H.G. Wells - inventor of the concept of the time machine and the phrase ""the shape of things to come"" - described his life's work as one of critical anticipation. This book unravels the complex layers of meaning in ""The Time Machine"", and shows how, throughout his life, he sought to exploit the potential of literary and cultural prophecy in new ways. Described by John Middleton Murry as ""the last prophet of bourgeois Europe"", he was its first futurologist. In ""Shadows of the Future"", Wells's assumption of the prophet's role is related to his championing of the modern scientific outlook, and to the theory and practice of science fiction and utopian literature. Parrinder explores the connections between novelty and repetition, between imagining the future and imagining the past, and between prophecy and parody as literary modes. Wells's science fiction is reexamined both as a projection of the cosmology implicit in the writings of Darwin and Huxley, and as a new variation on the Romantic and Enlightenment themes of such earlier authors as Blake, Gibbon and Mary Shelley. Later chapters relate Wells's fiction to his nonfiction and look at the uneasy relationship of his utopianism to literary prophecy, and at the paradoxes inherent in the militant internationalism of the ""prophet at large"". Finally, Well's influence is traced in a study of the antiutopian fictions in Zamayatin and Orwell, and in a broad account of the connections between science fiction and the scientific outlook down to our time.
The poetry of William Butler Yeats presents unusual problems for the general reader. Yeats drew heavily upon mystical and theosophical systems of a more or less arcane nature. Moreover, he often referred to events in his own life and in the history of modern Ireland which require elucidition for the non-specialist. A Reader's Guide to William Butler Yeats not only provides the background needed for an understanding of the works but also reveals the structure of images and meanings of the various lyrics.
"Passionate Fictions "was first published in 1994. Minnesota Archive Editions uses digital technology to make long-unavailable books once again accessible, and are published unaltered from the original University of Minnesota Press editions.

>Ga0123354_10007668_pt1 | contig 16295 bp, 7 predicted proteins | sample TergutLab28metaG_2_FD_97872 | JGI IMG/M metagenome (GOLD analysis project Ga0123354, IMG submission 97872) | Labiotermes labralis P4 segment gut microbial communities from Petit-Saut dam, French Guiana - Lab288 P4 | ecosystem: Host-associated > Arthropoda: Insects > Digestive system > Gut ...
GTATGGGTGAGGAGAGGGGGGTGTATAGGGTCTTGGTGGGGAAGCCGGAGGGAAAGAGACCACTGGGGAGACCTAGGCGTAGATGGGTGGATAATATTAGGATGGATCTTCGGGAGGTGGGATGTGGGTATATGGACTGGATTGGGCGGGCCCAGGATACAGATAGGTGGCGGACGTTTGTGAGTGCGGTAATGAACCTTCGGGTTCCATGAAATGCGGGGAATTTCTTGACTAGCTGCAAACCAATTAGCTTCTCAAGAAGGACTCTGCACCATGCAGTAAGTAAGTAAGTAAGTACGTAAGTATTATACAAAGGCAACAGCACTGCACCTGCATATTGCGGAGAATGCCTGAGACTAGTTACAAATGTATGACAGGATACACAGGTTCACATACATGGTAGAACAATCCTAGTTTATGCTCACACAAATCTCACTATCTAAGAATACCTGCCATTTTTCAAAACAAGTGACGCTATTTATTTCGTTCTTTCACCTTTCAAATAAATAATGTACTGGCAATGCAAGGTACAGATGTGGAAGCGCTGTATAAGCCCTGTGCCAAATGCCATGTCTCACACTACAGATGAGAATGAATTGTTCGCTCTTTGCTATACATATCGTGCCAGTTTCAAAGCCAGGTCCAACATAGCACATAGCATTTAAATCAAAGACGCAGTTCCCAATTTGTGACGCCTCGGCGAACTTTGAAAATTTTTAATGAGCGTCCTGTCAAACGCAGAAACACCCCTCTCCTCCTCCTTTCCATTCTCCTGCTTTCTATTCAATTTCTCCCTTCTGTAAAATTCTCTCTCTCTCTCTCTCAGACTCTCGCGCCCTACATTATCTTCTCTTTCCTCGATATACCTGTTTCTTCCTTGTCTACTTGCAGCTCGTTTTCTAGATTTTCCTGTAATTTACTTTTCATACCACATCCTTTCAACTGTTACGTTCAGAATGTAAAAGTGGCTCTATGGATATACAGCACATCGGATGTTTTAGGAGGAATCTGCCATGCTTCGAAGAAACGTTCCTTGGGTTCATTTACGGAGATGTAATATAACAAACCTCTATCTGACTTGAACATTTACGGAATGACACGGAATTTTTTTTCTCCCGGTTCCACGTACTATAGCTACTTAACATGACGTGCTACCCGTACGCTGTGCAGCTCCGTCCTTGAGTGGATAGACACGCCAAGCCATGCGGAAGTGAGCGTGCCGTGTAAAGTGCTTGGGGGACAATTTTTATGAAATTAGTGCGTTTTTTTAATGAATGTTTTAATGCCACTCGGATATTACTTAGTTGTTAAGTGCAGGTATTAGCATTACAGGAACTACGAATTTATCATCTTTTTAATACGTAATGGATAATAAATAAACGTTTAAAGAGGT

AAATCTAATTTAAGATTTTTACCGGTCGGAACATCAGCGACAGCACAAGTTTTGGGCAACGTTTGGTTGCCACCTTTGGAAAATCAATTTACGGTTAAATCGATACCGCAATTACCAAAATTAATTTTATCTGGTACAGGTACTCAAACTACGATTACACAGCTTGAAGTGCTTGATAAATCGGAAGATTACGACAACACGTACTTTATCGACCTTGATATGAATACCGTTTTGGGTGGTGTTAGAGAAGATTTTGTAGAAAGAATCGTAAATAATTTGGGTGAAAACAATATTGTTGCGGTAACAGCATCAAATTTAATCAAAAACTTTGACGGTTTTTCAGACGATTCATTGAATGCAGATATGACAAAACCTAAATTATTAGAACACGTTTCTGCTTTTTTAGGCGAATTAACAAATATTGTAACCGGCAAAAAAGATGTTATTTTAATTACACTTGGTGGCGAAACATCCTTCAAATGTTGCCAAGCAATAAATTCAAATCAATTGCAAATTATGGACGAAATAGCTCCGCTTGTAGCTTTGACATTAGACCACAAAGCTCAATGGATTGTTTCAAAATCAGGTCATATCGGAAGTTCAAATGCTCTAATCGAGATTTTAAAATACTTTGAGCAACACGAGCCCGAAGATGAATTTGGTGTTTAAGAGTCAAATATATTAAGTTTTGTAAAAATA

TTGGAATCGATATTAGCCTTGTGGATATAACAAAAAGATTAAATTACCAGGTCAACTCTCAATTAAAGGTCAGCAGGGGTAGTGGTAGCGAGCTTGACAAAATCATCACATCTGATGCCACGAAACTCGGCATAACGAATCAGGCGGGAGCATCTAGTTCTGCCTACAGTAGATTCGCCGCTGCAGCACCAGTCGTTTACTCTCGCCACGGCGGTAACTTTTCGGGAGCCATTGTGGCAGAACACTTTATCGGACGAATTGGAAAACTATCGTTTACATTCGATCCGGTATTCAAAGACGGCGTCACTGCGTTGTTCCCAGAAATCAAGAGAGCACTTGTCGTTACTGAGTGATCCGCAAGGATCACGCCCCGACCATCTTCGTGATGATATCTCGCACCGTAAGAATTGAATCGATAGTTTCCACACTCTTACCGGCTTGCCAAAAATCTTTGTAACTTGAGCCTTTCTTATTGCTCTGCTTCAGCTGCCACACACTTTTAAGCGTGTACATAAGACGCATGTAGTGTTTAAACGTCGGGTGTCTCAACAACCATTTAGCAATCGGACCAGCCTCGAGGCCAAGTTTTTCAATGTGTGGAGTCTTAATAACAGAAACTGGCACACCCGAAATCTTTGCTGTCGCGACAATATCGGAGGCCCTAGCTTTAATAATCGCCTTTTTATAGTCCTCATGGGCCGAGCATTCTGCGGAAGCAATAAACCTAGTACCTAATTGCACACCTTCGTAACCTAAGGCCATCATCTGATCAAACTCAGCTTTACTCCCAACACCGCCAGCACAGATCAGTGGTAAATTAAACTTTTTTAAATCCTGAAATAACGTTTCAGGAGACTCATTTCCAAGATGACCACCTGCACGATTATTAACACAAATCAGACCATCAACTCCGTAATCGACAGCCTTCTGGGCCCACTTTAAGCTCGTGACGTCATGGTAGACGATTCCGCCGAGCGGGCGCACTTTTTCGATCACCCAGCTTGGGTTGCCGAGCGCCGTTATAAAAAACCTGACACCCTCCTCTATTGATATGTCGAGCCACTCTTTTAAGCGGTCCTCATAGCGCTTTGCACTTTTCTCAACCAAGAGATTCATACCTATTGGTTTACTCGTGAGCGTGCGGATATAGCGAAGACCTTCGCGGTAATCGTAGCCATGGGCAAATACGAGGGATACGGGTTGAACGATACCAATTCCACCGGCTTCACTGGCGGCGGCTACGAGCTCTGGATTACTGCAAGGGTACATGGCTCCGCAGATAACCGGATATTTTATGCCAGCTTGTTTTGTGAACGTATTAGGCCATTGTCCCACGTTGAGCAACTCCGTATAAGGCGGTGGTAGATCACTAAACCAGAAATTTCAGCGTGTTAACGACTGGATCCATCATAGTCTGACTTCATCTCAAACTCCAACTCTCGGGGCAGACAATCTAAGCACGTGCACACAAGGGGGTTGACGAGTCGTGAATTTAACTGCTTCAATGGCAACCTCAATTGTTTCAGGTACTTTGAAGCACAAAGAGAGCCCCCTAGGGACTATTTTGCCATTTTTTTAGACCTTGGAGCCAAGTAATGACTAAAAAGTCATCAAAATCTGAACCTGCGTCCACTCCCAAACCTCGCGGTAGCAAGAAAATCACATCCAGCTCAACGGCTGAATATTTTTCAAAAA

"Clarice Lispector is the premiere Latin American woman prose writer of this century," Suzanne Ruta noted in the "New York Times Book Review," "but because she is a woman and a Brazilian, she has remained virtually unknown in the United States." "Passionate Fictions " provides American readers with a critical introduction to this remarkable writer and offers those who already know Lispector's fiction a deeper understanding of its complex workings.
Ivan Illich alights on such topics as education, history, language, politics, and the church. The conversations range over the whole of Illich's published work and public career as a priest, vice-rector of a university, founder of the Centre for Intercultural Documentation in Cuernavaca, Mexico, and author of such classics as Tools for Conviviality, Medical Nemesis, and Deschooling Society.
Winner of the 2016 Goodreads Choice Award, the princess saves herself in this one is a collection of poetry about resilience. It is about writing your own ending. From Amanda Lovelace, a poetry collection in four parts: the princess, the damsel, the queen, and you. The first three sections piece together the life of the author while the final section serves as a note to the reader. This moving book explores love, loss, grief, healing, empowerment, and inspiration. the princess saves herself in this one is the first book in the "women are some kind of magic" series.
The Records of Mazu and the Making of Classical Chan Literature explores the growth, makeup, and transformation of Chan (Zen) Buddhist literature in late medieval China. The volume analyzes the earliest extant records about the life, teachings, and legacy of Mazu Daoyi (709-788), the famous leader of the Hongzhou School and one of the principal figures in Chan history. While some of the texts covered are well-known and form a central part of classical Chan (or more broadly Buddhist) literature in China, others have been largely ignored, forgotten, or glossed over until recently. Poceski presents a range of primary materials important for the historical study of Chan Buddhism, some translated for the first time into English or other Western language. He surveys the distinctive features and contents of particular types of texts, and analyzes the forces, milieus, and concerns that shaped key processes of textual production during this period. Although his main focus is on written sources associated with a celebrated Chan tradition that developed and rose to prominence during the Tang era (618-907), Poceski also explores the Five Dynasties (907-960) and Song (960-1279) periods, when many of the best-known Chan collections were compiled. Exploring the Chan School's creative adaptation of classical literary forms and experimentation with novel narrative styles, The Records of Mazu and the Making of Classical Chan Literature traces the creation of several distinctive Chan genres that exerted notable influence on the subsequent development of Buddhism in China and the rest of East Asia.